Words and photos by Dionesio C. Grava
First posted in pinoywatchdog.com
The fighting words emanated from the stage: “Makibaka!” Some in the crowd responded: “Huwag matakot!”
It was a largely mainstream rally but Filipino American militants were represented. The many lady speakers included Jollene Levid, who led the chant. She is chair of the Association of Filipinas, Feminists Fighting Imperialism, Re-feudalization and Marginalization (AF3IRM). Cheryl Zarate of Kabataang Makabayan (Kmb) and Angela Bartolome, representing the Stand with Grace Campaign, also spoke.
The Women’s Equality Day rally in Hollywood Blvd. on Sunday was an opportunity for feminists, organizers and other female cause-oriented groups to vent grievances and hurl tirades against just about everyone they perceived as being unjust, unsympathetic or exploitative to womenfolk.
Many, like Ms. Levid, made big deal about the issue of their own body. She said, “We demand full women’s reproductive rights… now!” Levid also wanted access to housing, welfare, childcare, healthcare, better workplace condition, full equality and respect,.
Reading a prepared statement, Levid said that with election day fast approaching women’s choices and voices are exploited by parties of all stripes solely for their own gains. That’s why they must continue “efforts to highlight parallels among local, national and international issues in order to arouse, organize and mobilize the masses.” The statement was also shared by the KmB.
Ms. Bartolome was advocating for the support of “Grace Grande, 40, and her two sons seeking political asylum from persecution, prosecution and possible bodily harm stemming from Ms. Grande’s refusal to continue as a concubine of a powerful Philippine politician nearly double her age.” According to press reports, Ms. Grande was referring to Patricio Antonio, a party-list representative in the Philippine Congress, and that she was seeking help supposedly because her life and her children’s lives are in danger.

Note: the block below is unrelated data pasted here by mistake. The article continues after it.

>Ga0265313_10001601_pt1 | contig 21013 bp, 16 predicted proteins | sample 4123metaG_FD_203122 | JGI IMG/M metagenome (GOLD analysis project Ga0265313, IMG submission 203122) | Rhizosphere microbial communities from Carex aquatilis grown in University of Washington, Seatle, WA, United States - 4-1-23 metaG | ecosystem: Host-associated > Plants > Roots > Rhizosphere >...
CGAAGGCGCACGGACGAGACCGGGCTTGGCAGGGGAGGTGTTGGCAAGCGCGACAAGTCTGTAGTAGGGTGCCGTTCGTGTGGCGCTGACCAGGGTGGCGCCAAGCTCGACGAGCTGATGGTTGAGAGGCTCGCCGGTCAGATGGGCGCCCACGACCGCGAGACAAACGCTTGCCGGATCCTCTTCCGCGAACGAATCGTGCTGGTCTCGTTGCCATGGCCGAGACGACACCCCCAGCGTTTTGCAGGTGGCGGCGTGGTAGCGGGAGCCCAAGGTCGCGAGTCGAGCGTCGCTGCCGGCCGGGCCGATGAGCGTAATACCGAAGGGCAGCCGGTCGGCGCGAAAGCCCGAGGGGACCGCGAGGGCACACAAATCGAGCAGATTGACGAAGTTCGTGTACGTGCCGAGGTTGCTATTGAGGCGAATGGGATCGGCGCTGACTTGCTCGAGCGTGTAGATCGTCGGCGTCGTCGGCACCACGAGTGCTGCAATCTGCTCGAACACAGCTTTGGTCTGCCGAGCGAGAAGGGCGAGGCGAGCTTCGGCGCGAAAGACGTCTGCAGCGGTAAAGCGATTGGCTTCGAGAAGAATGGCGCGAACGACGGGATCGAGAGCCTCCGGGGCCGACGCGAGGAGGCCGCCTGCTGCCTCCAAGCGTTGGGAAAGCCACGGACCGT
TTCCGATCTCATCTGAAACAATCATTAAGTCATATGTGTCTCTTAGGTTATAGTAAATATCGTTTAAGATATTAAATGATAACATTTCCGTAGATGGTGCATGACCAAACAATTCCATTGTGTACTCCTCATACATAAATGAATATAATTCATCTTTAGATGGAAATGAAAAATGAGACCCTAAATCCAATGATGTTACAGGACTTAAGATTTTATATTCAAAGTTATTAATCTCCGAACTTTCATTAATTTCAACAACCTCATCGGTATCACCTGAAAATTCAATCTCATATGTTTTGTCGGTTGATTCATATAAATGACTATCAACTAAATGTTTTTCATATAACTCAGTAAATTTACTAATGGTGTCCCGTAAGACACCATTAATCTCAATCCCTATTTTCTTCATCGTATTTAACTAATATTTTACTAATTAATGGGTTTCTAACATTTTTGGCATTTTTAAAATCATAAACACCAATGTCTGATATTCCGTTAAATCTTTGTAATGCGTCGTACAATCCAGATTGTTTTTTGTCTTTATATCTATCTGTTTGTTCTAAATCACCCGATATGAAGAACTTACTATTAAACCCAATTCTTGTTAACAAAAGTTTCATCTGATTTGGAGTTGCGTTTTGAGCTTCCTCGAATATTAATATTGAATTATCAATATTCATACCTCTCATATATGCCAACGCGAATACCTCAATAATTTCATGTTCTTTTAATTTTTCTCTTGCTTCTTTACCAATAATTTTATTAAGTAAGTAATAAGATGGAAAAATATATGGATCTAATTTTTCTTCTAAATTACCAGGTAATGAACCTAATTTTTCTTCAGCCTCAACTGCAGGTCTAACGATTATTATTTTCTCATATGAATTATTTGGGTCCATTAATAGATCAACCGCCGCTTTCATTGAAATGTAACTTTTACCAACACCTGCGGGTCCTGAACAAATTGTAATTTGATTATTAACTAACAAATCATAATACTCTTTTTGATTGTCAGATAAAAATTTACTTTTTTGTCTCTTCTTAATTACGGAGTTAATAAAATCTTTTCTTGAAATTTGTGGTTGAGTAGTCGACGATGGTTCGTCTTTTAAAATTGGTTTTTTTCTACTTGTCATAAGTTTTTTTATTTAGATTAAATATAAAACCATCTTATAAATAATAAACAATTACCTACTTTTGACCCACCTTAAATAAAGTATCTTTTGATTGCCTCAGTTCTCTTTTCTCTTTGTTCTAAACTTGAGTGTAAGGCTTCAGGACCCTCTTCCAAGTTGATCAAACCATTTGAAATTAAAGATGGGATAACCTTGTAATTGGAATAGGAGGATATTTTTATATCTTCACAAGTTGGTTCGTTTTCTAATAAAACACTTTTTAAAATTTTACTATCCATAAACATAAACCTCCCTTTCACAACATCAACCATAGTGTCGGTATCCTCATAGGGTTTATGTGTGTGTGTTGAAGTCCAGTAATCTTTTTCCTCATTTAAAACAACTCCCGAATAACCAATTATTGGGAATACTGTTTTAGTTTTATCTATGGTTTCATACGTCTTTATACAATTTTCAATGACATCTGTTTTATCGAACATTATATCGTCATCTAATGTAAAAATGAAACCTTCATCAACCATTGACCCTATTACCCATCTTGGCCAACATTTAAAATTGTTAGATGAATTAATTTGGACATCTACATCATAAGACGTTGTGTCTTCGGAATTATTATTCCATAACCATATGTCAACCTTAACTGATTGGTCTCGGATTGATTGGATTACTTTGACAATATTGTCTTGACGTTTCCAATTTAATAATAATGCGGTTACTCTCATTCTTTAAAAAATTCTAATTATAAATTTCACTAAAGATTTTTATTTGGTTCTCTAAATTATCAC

The theme of the rally was “Defend women’s rights – We won’t go back!” Presumptive presidential candidate Mitt Romney and the Republicans in general got some flak because they are considered enemies of abortion and other feminist causes.
Women’s Equality Day commemorates the granting of the right to vote to American women on August 26, 1920, on an equal basis with men. This 19th Amendment to the U.S. Constitution was first introduced in 1878.
August 26, 2012, was the day before the start of the Republican National Convention in Tampa, Florida, and rally organizers announced that “Supporters of women’s rights who cannot make it to Tampa to protest the Republican National Convention will protest to stand up for women’s rights in their city, instead.” That Sunday protest rallies were also held in the cities of New York, Chicago, San Francisco, Denver, Lexington and Milwaukee.
Most of the animated speeches were centered on women’s right to abortion. American women, some speakers said, “won the right to abortion 39 years ago. We will not let the right wing take us back to the dark ages of women’s history. Women will not stand by silently while politicians play political football with our rights.” They have to stand together in the streets and fight back, they said. They also urged the use of the ballot box and vote against those who are in the way of their goals.
In addition to the right to use their bodies as they deem fit, WORD (Women Organized to Resist and Defend) also demanded in a press release, among others, access to safe, legal abortion and birth control – on demand. They wanted healthcare that covers these services and access to it for all women. They wanted the information that they need to stay healthy, including an end to abstinence-only sex education in schools. There were also calls to end budget cuts.
WORD had also launched a petition campaign demanding the resignation of Congressman Todd Akin (R) “following his outrageous and sexist remarks attacking rape victims and women’s right to choose.”
There was also a statement of Donna Goodman, a top official of a labor federation, that reads in part: “We believe that access to reproductive choice – the basic right of women to control our own bodies – is a fundamental right and must be defended.”
Some speakers were liberal in the use of the F___ and V___ and other risque’ words. There was even someone claiming to be only 15 who seemed to delight in the use of such words. “I don’t want so-called moral or vile anti-women laws near my V__,” she grandly proclaimed followed with one of her childish snickers.